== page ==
Trails of responsibility are complex and will vary from territory to territory – establishing an audit trail, and careful tracking of data is incredibly important. Once data leaves the hallowed confines of an organization’s data repositories, its ownership details are not as simple as many imagine. Where does the responsibility trail stop, for instance? The collector of the data, the reseller, the re-user? Questions like this need to be answered by experts as getting it wrong isn’t an option.
At Tech Wire Asia, we’ve put together four suppliers of data management services which we think should be considered. The new black gold of data isn’t easy to drill for, nor refine nor sell – but the rewards are there. The following companies should be able to help:
In Data Republic’s native Australia, the company has gained an enviable position as the leading data exchange platform provider – trusted by major banks, airlines, retailers, and governments to provide secure, privacy compliant technology to help organizations manage data sharing.
Underpinned by a comprehensive legal framework and with unique privacy protections in place, the whole point of Data Republic’s Senate Platform is to make it simpler and more secure for organizations to license and share data.
Data Republic’s Senate Platform acts like a ‘data sharing control center’ for organizations who want to keep track of the data flowing in and out of their organization. Companies, whose data is stored in secure environments, can customize dataset visibility and approval workflows for internal vs. external parties, govern data requests from the platform’s internal marketplace and control the licensing terms around how data is provisioned and for what purpose.
The Senate Platform delivers obvious upsides for data stewards who want to retain visibility and control over sensitive data sharing across their organization, as well as commercial benefits for Chief Data Officers tasked with balancing data monetization strategy and risk. But the biggest impact is for analysts and insight-seekers who finally have a secure channel and means of accessing and analyzing proprietary, second-party data sets.
Data Republic’s fast-growing data exchange ecosystem is expanding into Singapore and USA; companies can join for one-off insight projects or license the technology annually to fuel broader data governance, monetization or data innovation programs.
To find out more about Data Republic, read the full profile here.
By connecting to all of your data sources and BI intelligence systems, the Alation Data Catalog provides a single source of reference for all of the data assets in an enterprise.
Alation makes it easy to find the data you need and get the answers you trust. A searchable catalog of assets (tables, schemas, queries) is created automatically in real time. A smart query tool makes proactive recommendations as you write your queries and can be used by business users who aren’t proficient with SQL.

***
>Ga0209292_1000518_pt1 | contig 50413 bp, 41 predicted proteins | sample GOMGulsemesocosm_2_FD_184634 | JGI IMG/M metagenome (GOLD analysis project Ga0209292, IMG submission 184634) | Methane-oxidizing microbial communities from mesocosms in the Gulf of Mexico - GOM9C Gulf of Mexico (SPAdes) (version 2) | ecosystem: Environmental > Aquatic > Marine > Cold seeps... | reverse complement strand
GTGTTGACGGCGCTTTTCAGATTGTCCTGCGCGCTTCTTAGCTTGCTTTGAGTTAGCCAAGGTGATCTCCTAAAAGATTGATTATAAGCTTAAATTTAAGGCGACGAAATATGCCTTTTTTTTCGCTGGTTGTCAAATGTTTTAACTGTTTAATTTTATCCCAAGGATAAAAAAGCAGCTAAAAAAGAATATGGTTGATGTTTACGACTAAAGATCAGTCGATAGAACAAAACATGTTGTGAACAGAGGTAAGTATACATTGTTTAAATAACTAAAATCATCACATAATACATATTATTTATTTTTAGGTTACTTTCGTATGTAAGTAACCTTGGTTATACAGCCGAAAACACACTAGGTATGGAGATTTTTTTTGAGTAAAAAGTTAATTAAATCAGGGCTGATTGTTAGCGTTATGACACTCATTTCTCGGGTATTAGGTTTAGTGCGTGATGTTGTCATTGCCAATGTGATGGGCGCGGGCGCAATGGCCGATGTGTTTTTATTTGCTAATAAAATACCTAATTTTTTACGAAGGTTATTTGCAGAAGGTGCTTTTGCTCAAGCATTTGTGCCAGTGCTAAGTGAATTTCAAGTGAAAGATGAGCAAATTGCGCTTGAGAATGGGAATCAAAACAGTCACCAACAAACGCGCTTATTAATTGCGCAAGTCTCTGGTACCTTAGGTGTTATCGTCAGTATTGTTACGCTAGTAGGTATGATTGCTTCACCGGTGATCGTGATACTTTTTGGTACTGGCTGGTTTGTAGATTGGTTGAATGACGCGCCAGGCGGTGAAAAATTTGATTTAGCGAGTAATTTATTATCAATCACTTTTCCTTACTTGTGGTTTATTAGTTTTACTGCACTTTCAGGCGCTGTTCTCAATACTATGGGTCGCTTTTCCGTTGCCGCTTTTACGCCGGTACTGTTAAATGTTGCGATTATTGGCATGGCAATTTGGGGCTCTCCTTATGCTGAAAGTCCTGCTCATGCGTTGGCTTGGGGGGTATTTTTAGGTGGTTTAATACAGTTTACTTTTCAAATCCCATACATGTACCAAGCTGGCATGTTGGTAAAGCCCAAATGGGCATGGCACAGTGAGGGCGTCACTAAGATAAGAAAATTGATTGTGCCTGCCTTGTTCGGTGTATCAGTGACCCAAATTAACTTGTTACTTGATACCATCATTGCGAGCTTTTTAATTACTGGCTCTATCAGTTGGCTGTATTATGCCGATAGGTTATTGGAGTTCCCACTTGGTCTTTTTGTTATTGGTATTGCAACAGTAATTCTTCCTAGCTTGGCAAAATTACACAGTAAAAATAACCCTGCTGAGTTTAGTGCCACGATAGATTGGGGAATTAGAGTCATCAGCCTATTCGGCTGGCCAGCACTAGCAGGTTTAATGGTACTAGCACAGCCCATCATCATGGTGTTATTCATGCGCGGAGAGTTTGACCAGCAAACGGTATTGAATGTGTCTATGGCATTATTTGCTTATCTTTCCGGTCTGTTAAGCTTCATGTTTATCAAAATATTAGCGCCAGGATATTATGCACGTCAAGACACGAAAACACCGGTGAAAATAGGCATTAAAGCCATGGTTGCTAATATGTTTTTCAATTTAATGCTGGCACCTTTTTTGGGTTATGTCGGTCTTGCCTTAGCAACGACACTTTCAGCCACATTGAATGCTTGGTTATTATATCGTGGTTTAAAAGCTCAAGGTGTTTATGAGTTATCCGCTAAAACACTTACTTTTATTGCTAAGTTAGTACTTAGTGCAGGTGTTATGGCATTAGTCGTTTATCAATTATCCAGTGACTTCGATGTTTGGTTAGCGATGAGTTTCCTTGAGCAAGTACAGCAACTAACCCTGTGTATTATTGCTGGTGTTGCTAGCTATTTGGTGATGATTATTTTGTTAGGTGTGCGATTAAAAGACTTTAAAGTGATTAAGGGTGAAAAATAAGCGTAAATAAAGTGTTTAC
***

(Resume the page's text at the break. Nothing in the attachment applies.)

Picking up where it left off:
In addition, a combination of machine learning and human collaboration makes it possible to track and monitor how data is being used, providing insights into the relative value of that data.
One unique feature is the ability for any user, regardless of technical experience, to rank data, providing a level of grassroots governance that Alation calls “Governance for Insight”. The ability to include business rules in a catalog means that everyone in your organization that touches data will be literally on the same page. For example, your sales and marketing teams can share the same definition of ‘revenue’.
Alation provides a solid foundation for self-service analytics, business intelligence (BI) and visualization that immediately surfaces any problems that may be occurring in your data pipeline, both within and across various applications.
The Alation Data Catalog can be used either on-premises or in the cloud and it works with data lake providers such as Teradata, Kylo and HortonWorks.
Paxata allows its users to intelligently transform raw data into ready information. It recently announced Spring ’18, the latest release of what it terms its Adaptive Information Platform. The latest iteration increases data processing speeds and increases the quality of information destined for analysis and collaboration. Other new enhancements include one-click profiling, rapid data onboarding, and multi-tenancy capabilities.
The AIP’s RESTful APIs also allow the ability to use Spark SQL-based data input, which opens the platform for use in an increased range of applications – legacy platform integration is therefore viable.
Single-click profiling creates a detailed data quality “scorecard” in the data aggregation & cleaning phases, detecting potential fuzzy matches, identifying data types, and pinpointing patterns in character strings.
As any IT professional is aware, just the amounts of data (never mind its richness) flowing on networks are due to rise exponentially in the next few years, due to the internet of things (IoT). Paxata is designed for massive data sets such as those found in large IoT deployments, and huge transaction volumes can be distributed across clusters.
The solution slots neatly into LDAP or SAML authentication & privilege systems, so there is no need for account duplication across large enterprises.
The Santa Clara-headquartered Qubole came out of Facebook’s engineering teams, and the company has, since 2011, concentrated on providing the best ways to process big data ever since.
Qubole’s open-source underpinnings (Spark, Hadoop, Presto) produce an agnostic, cloud-based platform at home in use on Azure, AWS, and Google Cloud apps and databases, and the platform is available at a range of pricing options suitable for smaller organizations as well as large, globe-straddling multinationals.
The company’s autonomous data platform (ADP) provides a trio of information which it acronymizes as AIR – alerts, insights & recommendations.
While alerts and monitoring will be familiar to anyone who’s ever started a server daemon, recommendations are driven by a proprietary artificial intelligence (AI) engine, which aids in data formatting (columnar/compressed, etc.) and modeling, as well as auto-suggesting inputs to users.
The attraction of Qubole’s big-data-as-a-service is that it is always online, is self-healing and takes away from companies the need to monitor and improve their big data infrastructures. Rather, by taking out the day to day running of the modern data lake, Qubole empowers its clients to concentrate on the effects high-quality data can offer.
*Some of the companies featured in this article are commercial partners of Tech Wire Asia